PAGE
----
As evidenced by our continued existence, the activation of the Large Hadron Collider did not result in the end of life as we know it. But then, the scientists and engineers involved in building the LHC knew how to minimise the chances of creating a singularity, opening a portal to an alternate dimension or triggering a regular old explosion. The eggheads of the LEGO world, on the other hand? Yeah, they're just winging it.
According to builder Jason Allemann, the "LBC", or Large Brick Collider, "started out as a joke". But as he started putting it together, the inevitable scientific and mathematical qualities of the project began to surface. Allemann realised with the right parts, he could craft something functional, a device that could actually accelerate an object... and smack it into another object.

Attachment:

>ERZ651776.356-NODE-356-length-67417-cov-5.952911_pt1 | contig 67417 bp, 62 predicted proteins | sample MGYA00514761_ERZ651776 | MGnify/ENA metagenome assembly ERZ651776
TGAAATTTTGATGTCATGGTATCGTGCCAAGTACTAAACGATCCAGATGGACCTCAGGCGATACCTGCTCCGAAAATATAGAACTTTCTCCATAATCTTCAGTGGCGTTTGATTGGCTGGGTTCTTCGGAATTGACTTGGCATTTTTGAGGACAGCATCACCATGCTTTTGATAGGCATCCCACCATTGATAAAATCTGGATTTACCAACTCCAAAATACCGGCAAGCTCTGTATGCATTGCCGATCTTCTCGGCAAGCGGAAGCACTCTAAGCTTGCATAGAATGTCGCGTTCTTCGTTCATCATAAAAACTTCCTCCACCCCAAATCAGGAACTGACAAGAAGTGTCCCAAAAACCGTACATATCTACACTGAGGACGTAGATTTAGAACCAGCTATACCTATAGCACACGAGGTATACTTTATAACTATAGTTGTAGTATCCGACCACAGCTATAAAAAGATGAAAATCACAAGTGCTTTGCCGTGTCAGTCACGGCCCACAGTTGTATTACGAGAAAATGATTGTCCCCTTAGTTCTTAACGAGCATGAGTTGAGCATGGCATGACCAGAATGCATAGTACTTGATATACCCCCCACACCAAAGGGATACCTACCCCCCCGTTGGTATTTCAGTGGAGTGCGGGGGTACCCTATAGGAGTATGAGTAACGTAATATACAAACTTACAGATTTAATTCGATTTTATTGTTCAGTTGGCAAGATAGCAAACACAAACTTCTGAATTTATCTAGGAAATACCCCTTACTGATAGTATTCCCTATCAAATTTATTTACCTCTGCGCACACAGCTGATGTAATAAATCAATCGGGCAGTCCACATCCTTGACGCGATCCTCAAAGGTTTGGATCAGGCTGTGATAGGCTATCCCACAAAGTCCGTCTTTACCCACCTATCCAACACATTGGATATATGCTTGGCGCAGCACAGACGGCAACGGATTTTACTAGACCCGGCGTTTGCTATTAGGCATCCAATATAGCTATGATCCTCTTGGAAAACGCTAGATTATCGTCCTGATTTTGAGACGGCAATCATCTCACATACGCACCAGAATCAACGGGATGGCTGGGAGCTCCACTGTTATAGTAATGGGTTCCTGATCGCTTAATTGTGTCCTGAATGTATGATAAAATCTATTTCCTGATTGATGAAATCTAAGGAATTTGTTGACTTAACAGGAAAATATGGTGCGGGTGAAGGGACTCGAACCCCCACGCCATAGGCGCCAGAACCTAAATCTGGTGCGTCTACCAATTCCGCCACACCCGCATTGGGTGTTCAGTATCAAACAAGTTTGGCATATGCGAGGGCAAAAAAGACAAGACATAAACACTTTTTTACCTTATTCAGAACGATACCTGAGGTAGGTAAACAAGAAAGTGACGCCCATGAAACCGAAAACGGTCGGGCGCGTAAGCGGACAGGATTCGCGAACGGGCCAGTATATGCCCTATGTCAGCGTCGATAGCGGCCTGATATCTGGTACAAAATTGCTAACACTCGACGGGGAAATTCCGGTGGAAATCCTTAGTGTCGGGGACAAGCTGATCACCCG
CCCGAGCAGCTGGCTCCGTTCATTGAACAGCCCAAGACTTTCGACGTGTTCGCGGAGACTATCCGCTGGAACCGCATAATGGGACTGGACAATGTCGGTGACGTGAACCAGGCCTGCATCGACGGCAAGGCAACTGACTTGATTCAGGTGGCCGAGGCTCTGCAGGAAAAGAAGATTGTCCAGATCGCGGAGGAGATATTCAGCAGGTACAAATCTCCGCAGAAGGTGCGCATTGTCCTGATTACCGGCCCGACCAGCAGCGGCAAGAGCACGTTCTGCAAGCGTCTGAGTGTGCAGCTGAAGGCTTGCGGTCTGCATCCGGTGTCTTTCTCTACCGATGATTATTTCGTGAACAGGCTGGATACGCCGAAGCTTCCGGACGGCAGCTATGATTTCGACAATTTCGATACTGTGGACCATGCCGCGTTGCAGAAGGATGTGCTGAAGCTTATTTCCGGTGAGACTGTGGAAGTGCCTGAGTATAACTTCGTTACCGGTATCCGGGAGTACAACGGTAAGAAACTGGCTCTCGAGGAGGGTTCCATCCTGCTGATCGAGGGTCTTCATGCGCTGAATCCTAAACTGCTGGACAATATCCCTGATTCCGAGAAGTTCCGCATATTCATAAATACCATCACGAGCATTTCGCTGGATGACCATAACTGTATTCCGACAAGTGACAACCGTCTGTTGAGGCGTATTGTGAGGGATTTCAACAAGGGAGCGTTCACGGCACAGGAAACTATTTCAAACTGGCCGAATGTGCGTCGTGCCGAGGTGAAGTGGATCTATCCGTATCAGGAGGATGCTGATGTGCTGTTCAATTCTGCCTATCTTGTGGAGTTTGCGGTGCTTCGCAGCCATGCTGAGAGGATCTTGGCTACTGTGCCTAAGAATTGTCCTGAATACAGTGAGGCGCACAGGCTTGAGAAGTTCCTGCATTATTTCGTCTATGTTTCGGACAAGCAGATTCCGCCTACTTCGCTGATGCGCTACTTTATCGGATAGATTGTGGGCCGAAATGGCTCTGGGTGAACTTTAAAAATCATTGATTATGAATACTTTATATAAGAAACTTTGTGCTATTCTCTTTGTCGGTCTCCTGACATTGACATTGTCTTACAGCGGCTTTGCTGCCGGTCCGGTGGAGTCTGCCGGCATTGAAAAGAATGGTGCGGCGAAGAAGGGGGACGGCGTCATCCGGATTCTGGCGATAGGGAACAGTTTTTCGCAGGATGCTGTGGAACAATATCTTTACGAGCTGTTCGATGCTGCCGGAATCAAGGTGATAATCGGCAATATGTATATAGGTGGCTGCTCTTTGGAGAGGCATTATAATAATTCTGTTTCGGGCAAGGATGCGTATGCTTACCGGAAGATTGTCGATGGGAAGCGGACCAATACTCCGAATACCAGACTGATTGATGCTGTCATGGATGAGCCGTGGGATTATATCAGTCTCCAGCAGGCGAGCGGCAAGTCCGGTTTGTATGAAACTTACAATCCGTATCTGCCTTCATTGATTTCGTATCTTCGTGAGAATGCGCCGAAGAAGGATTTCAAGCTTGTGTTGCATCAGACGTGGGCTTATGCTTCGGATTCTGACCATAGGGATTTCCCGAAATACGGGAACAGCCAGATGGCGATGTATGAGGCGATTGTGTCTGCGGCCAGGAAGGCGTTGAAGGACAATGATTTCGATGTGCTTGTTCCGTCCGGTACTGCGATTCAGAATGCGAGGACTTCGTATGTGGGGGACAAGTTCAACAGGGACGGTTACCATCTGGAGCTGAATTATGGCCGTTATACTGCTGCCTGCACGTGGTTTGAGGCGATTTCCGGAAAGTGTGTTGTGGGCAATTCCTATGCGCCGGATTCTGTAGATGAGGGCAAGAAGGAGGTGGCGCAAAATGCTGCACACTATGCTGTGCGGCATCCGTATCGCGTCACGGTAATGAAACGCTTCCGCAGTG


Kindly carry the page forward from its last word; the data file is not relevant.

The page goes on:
Of course, it wouldn't be subatomic particles. For the LBC, a LEGO soccer ball is used instead and it only gets up to 12.5km per hour — a respectable speed for a toy, but it won't be smashing any records CERN has set. That said, if you watch the video, the LEGO scientist relaying the ball's speed is providing fairly accurate numbers; Allemann says he watched the recording frame-by-frame to figure out the speed in "studs per second".
The grunt work is handled by a set of LEGO wheels and a Power Functions M motor. The rest is just clever construction to keep the ball spinning in a circle... and eventually colliding with something.